Hard work and no play have enabled young chess player S. P. Sethuraman to win all those shiny trophies, the latest being the World Under-16 title
Name: S.P. Sethuraman
Title: International Master (Has completed 1/3 GM norms)
Current Rating: 2470
Chess Idols: Kasparov, Fischer, Anand
Favourite opening: Sicilian defense
Next tournament: The National ‘A' championship at Mumbai.
T he shiny trophies sit atop a table that has been white-clothed. The biggest of them, is the latest — the World Under-16 title at Antalya, Turkey — and it sits in Sethuraman's arms a bit heavily. Our photographer asks him to tilt it at a rakish angle, implying that the unusual posture would somehow dispel the imperturbable air of calm the chess-player seems to carry around him. Will not do for an ‘action picture'. The request brings out a brief smile like a fluorescent sign board that goes whizzing past on a dark highway. The flash misses it.
The Sicilian defense is smooth, sharp and, in spite of the dark alley, casinos, fedora and gangster connotations, is well-respected in chess circles and often considered the Cadillac of chess openings. To see it employed by a mild-mannered sixteen-year-old, annulling threats and opening up flanks of attacks, with devastating effect at that, seems a bit of a contradiction. But chess as a sport (a colleague refuses to acknowledge it as one for, according to him, it lacks a prerequisite — the physical dimension) stubbornly resists beatification by analogy and appreciation through an easily recognisable flair that poeticises other sports.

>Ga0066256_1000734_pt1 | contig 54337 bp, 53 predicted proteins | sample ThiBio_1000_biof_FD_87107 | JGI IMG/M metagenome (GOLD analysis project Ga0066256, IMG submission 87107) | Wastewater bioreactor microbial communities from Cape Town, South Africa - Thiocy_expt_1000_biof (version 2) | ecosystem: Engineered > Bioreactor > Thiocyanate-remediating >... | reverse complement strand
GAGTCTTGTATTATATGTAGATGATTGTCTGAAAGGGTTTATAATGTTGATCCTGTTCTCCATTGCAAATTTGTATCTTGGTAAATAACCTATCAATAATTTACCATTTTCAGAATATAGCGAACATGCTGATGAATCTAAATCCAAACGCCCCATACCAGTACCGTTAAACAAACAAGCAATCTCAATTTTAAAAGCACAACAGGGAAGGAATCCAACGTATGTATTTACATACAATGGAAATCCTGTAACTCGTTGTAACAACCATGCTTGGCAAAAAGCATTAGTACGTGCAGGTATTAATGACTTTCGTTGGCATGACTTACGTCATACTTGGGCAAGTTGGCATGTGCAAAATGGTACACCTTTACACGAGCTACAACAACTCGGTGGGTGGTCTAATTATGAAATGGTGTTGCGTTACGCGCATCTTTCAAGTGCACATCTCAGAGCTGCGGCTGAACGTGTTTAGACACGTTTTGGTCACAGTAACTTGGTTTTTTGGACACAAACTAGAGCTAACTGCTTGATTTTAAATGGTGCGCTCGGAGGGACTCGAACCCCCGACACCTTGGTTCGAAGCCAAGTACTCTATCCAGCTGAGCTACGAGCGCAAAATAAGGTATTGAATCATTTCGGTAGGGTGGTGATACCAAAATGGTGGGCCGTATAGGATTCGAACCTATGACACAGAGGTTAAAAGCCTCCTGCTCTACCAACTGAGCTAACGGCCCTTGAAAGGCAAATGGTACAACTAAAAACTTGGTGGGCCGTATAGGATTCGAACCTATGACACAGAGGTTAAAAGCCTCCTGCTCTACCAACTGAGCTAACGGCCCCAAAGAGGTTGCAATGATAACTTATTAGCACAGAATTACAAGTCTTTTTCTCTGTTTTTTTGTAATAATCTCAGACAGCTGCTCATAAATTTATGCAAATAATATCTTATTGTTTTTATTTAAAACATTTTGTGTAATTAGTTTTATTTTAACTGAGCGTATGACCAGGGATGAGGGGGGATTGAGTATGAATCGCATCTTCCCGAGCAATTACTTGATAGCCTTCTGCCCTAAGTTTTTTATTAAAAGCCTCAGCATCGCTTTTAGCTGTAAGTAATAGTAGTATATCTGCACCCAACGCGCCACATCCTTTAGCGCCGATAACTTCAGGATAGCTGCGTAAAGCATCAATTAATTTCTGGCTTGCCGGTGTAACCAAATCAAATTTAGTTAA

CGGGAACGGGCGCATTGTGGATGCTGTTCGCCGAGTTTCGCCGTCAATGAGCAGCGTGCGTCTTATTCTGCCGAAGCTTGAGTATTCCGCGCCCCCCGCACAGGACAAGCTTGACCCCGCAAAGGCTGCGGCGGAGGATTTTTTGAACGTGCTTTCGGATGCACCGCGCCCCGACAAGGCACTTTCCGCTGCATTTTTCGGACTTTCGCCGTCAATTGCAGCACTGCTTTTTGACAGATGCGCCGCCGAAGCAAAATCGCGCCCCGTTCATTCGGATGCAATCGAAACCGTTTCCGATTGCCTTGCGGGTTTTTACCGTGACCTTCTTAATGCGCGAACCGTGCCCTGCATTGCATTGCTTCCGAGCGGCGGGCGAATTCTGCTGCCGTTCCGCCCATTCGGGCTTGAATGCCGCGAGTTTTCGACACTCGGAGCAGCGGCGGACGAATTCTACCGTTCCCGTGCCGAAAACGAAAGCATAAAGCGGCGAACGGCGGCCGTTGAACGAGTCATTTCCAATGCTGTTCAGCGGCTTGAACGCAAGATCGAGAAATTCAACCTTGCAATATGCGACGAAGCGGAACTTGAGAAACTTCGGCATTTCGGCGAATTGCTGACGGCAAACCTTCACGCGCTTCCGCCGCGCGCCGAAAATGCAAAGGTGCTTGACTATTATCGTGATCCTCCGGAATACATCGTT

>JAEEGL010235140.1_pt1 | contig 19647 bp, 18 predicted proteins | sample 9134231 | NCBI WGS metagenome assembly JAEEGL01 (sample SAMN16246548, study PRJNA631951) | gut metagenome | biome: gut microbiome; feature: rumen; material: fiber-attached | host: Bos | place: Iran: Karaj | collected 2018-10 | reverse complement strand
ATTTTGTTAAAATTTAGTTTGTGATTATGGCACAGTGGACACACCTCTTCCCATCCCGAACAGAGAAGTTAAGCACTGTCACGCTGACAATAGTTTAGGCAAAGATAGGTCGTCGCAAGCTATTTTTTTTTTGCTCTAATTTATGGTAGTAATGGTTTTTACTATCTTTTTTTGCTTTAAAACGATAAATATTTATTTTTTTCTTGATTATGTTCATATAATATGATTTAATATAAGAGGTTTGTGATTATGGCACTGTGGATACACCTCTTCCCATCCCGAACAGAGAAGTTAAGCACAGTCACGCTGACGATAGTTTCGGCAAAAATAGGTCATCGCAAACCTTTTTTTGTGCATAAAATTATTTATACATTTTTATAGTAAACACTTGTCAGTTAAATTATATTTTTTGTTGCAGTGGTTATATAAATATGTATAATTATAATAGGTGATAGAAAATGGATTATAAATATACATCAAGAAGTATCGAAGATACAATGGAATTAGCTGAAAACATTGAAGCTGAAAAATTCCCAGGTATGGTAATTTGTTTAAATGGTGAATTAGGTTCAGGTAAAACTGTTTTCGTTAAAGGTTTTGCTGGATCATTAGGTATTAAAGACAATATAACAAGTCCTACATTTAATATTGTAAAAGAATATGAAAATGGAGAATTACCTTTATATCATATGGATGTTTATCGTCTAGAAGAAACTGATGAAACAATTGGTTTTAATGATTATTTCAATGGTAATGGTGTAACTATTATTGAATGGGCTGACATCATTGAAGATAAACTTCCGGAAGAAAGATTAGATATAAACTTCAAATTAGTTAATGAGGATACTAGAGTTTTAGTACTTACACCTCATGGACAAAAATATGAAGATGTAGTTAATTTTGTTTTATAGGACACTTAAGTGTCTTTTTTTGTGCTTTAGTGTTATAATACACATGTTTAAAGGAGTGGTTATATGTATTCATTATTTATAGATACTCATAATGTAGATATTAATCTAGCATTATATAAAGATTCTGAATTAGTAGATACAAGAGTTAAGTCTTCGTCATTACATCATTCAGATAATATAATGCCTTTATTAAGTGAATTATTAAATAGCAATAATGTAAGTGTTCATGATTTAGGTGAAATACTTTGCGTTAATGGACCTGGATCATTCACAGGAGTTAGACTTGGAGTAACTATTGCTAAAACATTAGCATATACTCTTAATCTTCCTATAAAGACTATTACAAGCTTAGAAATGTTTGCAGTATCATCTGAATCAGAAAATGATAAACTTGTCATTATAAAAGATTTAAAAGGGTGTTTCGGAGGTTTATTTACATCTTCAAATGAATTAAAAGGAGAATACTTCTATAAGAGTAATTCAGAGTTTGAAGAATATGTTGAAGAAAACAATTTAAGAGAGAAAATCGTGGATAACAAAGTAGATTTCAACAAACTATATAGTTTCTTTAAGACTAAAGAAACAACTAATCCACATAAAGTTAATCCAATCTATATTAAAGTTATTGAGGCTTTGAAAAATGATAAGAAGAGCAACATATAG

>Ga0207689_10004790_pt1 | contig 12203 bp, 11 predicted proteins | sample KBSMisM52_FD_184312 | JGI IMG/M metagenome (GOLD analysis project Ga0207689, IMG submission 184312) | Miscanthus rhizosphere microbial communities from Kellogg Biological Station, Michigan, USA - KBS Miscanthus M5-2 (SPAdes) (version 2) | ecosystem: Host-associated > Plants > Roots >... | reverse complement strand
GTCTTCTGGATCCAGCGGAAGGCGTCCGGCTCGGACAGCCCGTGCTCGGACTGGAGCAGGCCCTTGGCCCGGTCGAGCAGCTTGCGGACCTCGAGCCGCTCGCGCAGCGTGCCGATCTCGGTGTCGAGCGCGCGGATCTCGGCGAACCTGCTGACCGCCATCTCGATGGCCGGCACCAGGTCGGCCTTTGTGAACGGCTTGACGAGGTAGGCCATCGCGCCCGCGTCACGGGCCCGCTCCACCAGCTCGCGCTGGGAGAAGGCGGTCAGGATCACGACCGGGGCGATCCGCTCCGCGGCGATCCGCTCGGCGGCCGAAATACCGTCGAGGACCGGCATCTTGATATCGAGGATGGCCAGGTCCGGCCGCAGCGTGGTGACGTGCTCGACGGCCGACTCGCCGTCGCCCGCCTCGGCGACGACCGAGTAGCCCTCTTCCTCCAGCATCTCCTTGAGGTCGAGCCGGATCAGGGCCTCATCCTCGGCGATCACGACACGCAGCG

Sethuraman's daily schedule includes rounds of yoga, meditation and exercising at his in-house gym. Sitting four to five hours at a board, and considering, appraising, discarding and choosing one set of moves over a million others requires a fine-tuning of physical and mental capabilities that often goes unnoticed. (The number of combinations on a chess board of 64 squares, considered over any serious length of time, easily exceeds the number of elementary particles in the universe).
Gary Kasparov in an interview once said there is nothing like a perfect chess game. It is often about how one player makes a bigger or more obvious mistake. Sethuraman says his play on the 13th move in his game against Drev played along the Rossolimo variation which gave him the match soon after was an occasion where he came pretty close to ‘the perfect game' of baseball, or ‘the perfect 10' for a bowler in cricket. A nuance, an intuition that changes the course of events in a subtle way that is not immediately apparent, with a delayed but deadly effect is the appeal of the game.
The insular nature of competitive sport, is something that doesn't necessarily jump out on meeting Sethuraman. Then while talking about his barren run last year, when his rating had plateau-ed at around 2,400 for about a year and more, he says he had to keep faith, train harder, mix up his training methods and wait. Except that he used ‘for a year, tournament adikkale' a word hardly used outside chess circles, the Tamil verb that intones with aggression, intent and a streak of uncompromising competitiveness. The Standard XII student of Velammal HSS prefers to train than attend school. The hall in his home at Mogappair, incidentally, doesn't have a television set.
Before leaving, I blurt out a semi-random question that has been floating in my head with the insistence of a half-remembered fable. Sethuraman assures me it is quite easy to identify if an opponent is human or if it is a computer software he is up against, even if over the Internet. The androids still haven't taken over, I mutter. He smiles again.